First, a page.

Ninurta-kudurri-usur I

From Wikipedia, the free encyclopedia
Jump to navigation Jump to search
Ninurta-kudurrῑ-uṣur I
King of Babylon
Reignca. 987 – 985 BC
HouseBῑt-Bazi Dynasty

Ninurta-kudurrῑ-uṣur I, “Ninurta protect my offspring/border” (the ambiguity may be intentional),[nb 1] ca. 987 – 985 BC, was the second king of the Bῑt-Bazi or 6th Dynasty of Babylon and he reigned for three years, according to the King List A,[i 1] while the Dynastic Chronicle[i 2] records that he ruled for just two years. This was during an era of economic and political retrenchment.


A fragment of the Assyrian Synchronistic King List[i 3] names Ashur-nirari IV as his contemporary, rather than Ashur-rabi II who better matches the chronology currently favored. Two Luristan arrowheads are inscribed with his name, and were probably votive offerings for temples, but there is a remote possibility that these belong to his later name-sake, who ruled for less than a year.[1]

The Bīt-Abi-Rattaš kudurru[i 4] from the reign of Nabû-mukin-apli, 978-943 BC, begins with a recollection of an earlier legal document from Kār-Marduk, which may have been his capital, dated to his second year. It concerns a manslaughter settlement, where one Arad-Sibitti has killed the female slave[nb 2] of Buruša the bow-maker, ironically with an arrow.[2] The king pronounced judgement and commanded Arad-Sibitta to give the plaintiff seven slaves in compensation and this was witnessed by seven high-ranking witnesses,[3] of whom three were of Kassite origin and one, Ammenna, the officer, a Hurrian.[4]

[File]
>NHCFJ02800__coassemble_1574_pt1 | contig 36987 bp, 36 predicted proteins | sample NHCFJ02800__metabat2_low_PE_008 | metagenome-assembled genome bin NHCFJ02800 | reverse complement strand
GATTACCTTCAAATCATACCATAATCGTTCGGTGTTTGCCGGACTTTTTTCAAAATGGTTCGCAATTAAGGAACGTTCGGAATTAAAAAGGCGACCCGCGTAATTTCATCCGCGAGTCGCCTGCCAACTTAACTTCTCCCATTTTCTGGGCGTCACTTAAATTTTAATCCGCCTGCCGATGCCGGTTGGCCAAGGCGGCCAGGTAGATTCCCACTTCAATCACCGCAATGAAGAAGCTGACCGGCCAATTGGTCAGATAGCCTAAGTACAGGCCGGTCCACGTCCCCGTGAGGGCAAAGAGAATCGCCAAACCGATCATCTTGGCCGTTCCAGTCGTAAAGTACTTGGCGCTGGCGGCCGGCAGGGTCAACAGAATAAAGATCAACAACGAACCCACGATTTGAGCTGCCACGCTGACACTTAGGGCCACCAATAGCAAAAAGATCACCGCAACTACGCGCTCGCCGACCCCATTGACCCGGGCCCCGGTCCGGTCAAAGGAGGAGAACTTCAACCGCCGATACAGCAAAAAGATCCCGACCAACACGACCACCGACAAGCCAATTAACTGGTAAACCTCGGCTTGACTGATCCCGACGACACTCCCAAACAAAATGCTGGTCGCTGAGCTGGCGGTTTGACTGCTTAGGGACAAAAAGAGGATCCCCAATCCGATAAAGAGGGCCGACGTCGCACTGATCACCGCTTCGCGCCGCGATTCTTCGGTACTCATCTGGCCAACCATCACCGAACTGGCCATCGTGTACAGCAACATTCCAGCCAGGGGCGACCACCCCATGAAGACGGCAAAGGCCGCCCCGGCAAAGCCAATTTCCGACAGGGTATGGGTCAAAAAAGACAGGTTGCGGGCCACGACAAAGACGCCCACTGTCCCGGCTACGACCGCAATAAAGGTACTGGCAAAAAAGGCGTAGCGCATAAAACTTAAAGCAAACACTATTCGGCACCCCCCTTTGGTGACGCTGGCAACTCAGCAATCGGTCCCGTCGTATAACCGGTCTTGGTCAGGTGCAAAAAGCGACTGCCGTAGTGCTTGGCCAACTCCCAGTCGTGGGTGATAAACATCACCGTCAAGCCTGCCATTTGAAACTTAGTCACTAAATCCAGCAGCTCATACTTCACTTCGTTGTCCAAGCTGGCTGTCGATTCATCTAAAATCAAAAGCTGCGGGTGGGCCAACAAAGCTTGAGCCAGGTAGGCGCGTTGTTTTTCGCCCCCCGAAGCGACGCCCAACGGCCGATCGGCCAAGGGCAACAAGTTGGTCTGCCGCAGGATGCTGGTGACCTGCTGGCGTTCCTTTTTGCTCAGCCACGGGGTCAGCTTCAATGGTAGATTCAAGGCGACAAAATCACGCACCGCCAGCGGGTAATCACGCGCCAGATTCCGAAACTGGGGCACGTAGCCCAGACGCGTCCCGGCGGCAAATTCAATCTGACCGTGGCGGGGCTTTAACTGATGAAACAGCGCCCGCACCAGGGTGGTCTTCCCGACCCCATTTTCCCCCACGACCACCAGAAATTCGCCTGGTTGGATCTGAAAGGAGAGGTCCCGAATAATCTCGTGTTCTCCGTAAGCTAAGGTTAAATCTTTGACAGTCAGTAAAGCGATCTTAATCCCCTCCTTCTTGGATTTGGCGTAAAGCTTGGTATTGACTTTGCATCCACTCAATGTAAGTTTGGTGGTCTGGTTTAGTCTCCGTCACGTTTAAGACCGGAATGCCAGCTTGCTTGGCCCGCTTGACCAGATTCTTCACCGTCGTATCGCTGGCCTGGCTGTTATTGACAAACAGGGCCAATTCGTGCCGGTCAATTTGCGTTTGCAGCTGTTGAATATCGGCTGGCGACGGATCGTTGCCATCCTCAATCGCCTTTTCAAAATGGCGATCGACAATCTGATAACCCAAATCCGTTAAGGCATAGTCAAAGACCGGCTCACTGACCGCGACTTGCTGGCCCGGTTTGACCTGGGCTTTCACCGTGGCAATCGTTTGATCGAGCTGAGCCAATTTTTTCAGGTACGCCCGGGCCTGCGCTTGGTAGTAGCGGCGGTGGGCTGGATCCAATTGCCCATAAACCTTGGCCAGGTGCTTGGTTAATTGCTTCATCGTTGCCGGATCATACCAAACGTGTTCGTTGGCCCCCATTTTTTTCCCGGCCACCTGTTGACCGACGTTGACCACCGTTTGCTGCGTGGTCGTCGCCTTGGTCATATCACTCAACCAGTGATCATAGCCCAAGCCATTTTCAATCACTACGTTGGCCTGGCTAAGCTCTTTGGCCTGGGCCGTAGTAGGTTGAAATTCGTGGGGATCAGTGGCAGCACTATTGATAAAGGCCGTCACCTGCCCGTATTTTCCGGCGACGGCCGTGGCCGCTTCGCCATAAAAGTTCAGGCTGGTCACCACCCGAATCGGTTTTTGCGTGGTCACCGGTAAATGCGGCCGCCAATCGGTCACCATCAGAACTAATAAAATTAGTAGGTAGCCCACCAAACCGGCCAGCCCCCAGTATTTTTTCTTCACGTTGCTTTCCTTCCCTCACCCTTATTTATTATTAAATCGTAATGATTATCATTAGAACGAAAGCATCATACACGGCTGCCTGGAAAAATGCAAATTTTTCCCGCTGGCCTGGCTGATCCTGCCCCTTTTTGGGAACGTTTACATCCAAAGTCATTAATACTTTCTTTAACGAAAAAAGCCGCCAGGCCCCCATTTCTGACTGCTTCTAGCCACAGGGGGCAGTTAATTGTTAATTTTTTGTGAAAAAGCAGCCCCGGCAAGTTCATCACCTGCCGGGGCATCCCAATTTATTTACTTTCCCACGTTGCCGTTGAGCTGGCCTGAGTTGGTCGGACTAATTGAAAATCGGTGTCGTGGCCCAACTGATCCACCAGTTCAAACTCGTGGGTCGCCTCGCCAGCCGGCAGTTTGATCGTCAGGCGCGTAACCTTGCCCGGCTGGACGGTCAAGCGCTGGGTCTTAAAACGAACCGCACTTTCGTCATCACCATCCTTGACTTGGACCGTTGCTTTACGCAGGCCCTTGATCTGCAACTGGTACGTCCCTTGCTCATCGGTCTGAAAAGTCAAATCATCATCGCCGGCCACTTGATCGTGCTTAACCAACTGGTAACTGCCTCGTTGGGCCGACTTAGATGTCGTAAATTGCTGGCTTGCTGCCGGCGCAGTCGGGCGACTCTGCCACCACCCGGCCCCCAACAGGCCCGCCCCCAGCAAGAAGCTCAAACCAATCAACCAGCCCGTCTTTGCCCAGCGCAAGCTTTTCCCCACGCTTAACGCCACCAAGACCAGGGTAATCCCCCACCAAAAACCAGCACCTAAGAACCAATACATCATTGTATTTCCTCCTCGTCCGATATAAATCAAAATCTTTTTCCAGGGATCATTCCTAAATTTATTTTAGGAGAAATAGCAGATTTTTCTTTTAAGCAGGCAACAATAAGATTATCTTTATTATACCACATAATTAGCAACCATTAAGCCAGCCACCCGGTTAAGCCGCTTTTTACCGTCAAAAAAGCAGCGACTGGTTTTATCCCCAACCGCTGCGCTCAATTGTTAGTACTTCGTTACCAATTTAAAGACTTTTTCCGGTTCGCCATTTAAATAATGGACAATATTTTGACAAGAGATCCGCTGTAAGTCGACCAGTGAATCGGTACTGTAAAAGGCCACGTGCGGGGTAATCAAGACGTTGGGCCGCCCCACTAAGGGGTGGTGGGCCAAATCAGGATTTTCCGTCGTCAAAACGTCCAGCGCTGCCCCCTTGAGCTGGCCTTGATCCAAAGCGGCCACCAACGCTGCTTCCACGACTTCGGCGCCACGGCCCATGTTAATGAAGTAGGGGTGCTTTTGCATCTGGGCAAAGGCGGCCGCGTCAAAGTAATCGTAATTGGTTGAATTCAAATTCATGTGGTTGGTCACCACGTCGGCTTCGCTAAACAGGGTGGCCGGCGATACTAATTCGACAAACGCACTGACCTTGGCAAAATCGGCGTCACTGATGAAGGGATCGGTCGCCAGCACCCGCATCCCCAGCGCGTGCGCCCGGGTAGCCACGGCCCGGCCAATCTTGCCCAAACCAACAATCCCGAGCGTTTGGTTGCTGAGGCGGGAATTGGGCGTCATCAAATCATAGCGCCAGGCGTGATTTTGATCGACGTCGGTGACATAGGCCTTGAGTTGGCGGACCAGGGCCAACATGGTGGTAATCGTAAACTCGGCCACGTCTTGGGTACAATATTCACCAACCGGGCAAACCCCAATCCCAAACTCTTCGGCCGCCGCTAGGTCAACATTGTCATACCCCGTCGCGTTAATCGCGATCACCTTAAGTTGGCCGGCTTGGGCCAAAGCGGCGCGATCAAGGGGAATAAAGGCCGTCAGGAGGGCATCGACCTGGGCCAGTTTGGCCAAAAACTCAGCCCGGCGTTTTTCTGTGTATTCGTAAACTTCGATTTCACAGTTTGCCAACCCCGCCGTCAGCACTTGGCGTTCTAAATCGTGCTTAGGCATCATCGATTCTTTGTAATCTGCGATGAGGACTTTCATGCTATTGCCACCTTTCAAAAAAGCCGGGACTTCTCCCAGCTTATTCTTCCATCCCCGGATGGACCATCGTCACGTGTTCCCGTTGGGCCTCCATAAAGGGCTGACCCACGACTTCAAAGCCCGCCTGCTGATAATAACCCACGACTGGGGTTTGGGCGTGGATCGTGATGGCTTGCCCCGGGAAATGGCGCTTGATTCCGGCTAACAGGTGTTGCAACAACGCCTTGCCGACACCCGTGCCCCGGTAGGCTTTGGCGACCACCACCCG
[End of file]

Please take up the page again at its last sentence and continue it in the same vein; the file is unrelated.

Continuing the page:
He may be represented by the eleventh king in the Prophecy A[i 5] whose rule likewise endures for three years. This describes the apocalyptic events of the king’s reign with cities being destroyed, rebellion, hostility against Akkad, disconnection from the rites at the Ekur and Nippur, and fragmentary but ominous events involving the Amurru and weapons.[5] He was succeeded by his brother Širikti-Šuqamuna.


  1. ^ King List A, BM 33332, iii 11.
  2. ^ Dynastic Chronicle(ABC 18), v 10.
  3. ^ Synchronistic King List, KAV 182 iii 11 excavation reference Ass. 13956dh.
  4. ^ Kudurru BM 90835 BBSt No. IX top 1-25 in the British Museum.
  5. ^ Prophecy A, reverse ii 2-9.


  1. ^ CAD K p. 497: Ninurta-NÍG.DU-ŠEŠ.
  2. ^ ḫarmītu, a kind of slave, possibly linked to ḫarīmtu, “prostitute” (CAD Ḫ pp. 101, 104).


  1. ^ J. A. Brinkman (2001). Dietz Otto Edzard (ed.). Reallexikon Der Assyriologie Und Vorderasiatischen Archäologie: Nab - Nuzi. 9. Walter De Gruyter. p. 525.
  2. ^ Pamela Barmash (2004). Homicide in the Biblical World. Cambridge University Press. p. 43.
  3. ^ L. W. King (1912). Babylonian boundary-stones and memorial tablets in the British Museum. London: British Museum. pp. 51–69.
  4. ^ J. A. Brinkman (1981). "Hurrians in Babylonia in the late Second Millennium BC". In Martha A. Morrison (ed.). on the civilization and culture of Nuzi and the Hurrians, Volume 10. Eisenbrauns. pp. 30–32.
  5. ^ Tremper Longman (July 1, 1990). Fictional Akkadian autobiography: a generic and comparative study. Eisenbrauns. pp. 153–154, 161.